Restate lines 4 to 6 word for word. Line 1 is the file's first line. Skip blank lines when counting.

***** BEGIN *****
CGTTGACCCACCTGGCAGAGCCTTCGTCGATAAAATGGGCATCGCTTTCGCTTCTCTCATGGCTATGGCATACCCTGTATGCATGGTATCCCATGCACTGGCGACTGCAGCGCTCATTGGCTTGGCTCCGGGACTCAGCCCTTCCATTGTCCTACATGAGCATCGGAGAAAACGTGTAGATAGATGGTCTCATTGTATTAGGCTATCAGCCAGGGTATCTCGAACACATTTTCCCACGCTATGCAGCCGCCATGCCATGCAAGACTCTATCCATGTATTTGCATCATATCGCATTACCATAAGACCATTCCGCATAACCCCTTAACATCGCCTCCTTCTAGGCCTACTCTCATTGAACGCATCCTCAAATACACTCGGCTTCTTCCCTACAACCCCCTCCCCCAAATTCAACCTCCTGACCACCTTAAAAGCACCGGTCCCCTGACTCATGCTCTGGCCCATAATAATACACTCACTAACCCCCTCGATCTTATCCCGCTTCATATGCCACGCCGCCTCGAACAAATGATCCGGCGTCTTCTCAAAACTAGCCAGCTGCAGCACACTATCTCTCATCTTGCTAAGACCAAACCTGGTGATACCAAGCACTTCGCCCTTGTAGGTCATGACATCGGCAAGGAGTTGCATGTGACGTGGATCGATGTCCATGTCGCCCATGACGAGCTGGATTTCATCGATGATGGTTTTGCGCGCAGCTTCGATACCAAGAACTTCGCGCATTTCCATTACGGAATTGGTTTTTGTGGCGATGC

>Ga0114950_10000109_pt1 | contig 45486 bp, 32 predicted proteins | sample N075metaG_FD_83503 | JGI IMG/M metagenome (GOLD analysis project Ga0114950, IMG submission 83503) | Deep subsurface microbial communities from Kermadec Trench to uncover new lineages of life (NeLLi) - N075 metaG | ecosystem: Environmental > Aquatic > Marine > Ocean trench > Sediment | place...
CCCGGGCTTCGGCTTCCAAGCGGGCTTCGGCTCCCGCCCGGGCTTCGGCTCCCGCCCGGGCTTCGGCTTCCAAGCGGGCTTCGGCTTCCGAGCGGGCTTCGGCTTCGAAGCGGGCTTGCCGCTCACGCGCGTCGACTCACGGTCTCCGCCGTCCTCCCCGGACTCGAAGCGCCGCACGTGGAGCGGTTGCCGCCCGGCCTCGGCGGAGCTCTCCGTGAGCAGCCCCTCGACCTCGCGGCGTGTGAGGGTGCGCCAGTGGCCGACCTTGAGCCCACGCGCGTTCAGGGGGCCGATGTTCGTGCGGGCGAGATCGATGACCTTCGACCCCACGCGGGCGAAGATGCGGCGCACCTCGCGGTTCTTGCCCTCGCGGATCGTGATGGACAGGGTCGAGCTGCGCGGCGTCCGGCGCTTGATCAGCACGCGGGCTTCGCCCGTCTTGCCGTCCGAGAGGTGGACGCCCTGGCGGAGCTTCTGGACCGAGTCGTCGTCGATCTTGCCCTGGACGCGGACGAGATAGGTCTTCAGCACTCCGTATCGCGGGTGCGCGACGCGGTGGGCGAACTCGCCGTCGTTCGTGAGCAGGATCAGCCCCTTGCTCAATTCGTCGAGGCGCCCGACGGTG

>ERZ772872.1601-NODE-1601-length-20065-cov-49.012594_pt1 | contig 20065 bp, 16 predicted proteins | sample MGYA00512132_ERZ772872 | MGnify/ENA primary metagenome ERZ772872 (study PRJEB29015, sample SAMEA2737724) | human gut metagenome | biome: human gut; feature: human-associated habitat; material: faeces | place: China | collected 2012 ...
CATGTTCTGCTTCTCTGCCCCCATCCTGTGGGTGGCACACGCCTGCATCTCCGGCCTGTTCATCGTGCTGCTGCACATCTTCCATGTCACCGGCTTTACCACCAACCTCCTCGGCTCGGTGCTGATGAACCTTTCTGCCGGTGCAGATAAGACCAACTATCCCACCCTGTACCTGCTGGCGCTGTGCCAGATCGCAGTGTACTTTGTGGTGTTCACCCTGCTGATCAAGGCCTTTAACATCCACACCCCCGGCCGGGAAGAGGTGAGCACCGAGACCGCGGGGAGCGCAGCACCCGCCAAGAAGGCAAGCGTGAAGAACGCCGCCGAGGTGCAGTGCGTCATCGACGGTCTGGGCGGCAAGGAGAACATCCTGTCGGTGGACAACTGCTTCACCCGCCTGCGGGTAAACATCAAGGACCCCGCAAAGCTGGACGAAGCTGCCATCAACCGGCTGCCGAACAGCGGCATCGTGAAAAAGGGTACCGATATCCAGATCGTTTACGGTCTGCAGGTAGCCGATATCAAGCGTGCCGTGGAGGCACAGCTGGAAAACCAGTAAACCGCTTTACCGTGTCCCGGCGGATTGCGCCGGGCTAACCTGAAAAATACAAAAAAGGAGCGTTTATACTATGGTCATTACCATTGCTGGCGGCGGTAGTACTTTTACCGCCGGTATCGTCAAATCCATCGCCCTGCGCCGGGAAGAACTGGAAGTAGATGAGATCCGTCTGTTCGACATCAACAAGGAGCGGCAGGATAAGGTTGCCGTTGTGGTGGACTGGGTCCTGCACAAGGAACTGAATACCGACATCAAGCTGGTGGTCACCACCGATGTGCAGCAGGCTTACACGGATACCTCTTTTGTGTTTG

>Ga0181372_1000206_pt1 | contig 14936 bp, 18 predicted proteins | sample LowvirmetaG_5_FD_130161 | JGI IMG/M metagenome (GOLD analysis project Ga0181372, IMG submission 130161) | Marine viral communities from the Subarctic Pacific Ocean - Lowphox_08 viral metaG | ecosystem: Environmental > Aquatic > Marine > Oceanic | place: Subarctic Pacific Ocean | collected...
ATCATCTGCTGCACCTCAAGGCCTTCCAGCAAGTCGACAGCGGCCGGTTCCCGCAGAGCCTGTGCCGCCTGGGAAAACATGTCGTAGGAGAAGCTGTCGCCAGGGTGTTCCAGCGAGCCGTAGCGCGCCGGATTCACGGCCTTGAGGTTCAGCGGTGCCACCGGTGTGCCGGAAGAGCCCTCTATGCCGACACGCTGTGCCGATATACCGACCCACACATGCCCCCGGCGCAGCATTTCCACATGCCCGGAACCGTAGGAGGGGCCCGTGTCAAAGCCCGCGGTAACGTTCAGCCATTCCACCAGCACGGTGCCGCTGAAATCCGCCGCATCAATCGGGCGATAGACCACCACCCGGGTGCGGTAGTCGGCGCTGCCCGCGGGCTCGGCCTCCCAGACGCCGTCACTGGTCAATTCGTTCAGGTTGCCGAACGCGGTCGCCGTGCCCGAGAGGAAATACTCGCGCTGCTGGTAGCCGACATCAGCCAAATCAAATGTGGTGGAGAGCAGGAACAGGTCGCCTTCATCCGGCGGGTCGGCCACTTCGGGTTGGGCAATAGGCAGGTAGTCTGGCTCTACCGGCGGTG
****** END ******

>ERZ772872.1601-NODE-1601-length-20065-cov-49.012594_pt1 | contig 20065 bp, 16 predicted proteins | sample MGYA00512132_ERZ772872 | MGnify/ENA primary metagenome ERZ772872 (study PRJEB29015, sample SAMEA2737724) | human gut metagenome | biome: human gut; feature: human-associated habitat; material: faeces | place: China | collected 2012 ...
CATGTTCTGCTTCTCTGCCCCCATCCTGTGGGTGGCACACGCCTGCATCTCCGGCCTGTTCATCGTGCTGCTGCACATCTTCCATGTCACCGGCTTTACCACCAACCTCCTCGGCTCGGTGCTGATGAACCTTTCTGCCGGTGCAGATAAGACCAACTATCCCACCCTGTACCTGCTGGCGCTGTGCCAGATCGCAGTGTACTTTGTGGTGTTCACCCTGCTGATCAAGGCCTTTAACATCCACACCCCCGGCCGGGAAGAGGTGAGCACCGAGACCGCGGGGAGCGCAGCACCCGCCAAGAAGGCAAGCGTGAAGAACGCCGCCGAGGTGCAGTGCGTCATCGACGGTCTGGGCGGCAAGGAGAACATCCTGTCGGTGGACAACTGCTTCACCCGCCTGCGGGTAAACATCAAGGACCCCGCAAAGCTGGACGAAGCTGCCATCAACCGGCTGCCGAACAGCGGCATCGTGAAAAAGGGTACCGATATCCAGATCGTTTACGGTCTGCAGGTAGCCGATATCAAGCGTGCCGTGGAGGCACAGCTGGAAAACCAGTAAACCGCTTTACCGTGTCCCGGCGGATTGCGCCGGGCTAACCTGAAAAATACAAAAAAGGAGCGTTTATACTATGGTCATTACCATTGCTGGCGGCGGTAGTACTTTTACCGCCGGTATCGTCAAATCCATCGCCCTGCGCCGGGAAGAACTGGAAGTAGATGAGATCCGTCTGTTCGACATCAACAAGGAGCGGCAGGATAAGGTTGCCGTTGTGGTGGACTGGGTCCTGCACAAGGAACTGAATACCGACATCAAGCTGGTGGTCACCACCGATGTGCAGCAGGCTTACACGGATACCTCTTTTGTGTTTG

>Ga0181372_1000206_pt1 | contig 14936 bp, 18 predicted proteins | sample LowvirmetaG_5_FD_130161 | JGI IMG/M metagenome (GOLD analysis project Ga0181372, IMG submission 130161) | Marine viral communities from the Subarctic Pacific Ocean - Lowphox_08 viral metaG | ecosystem: Environmental > Aquatic > Marine > Oceanic | place: Subarctic Pacific Ocean | collected...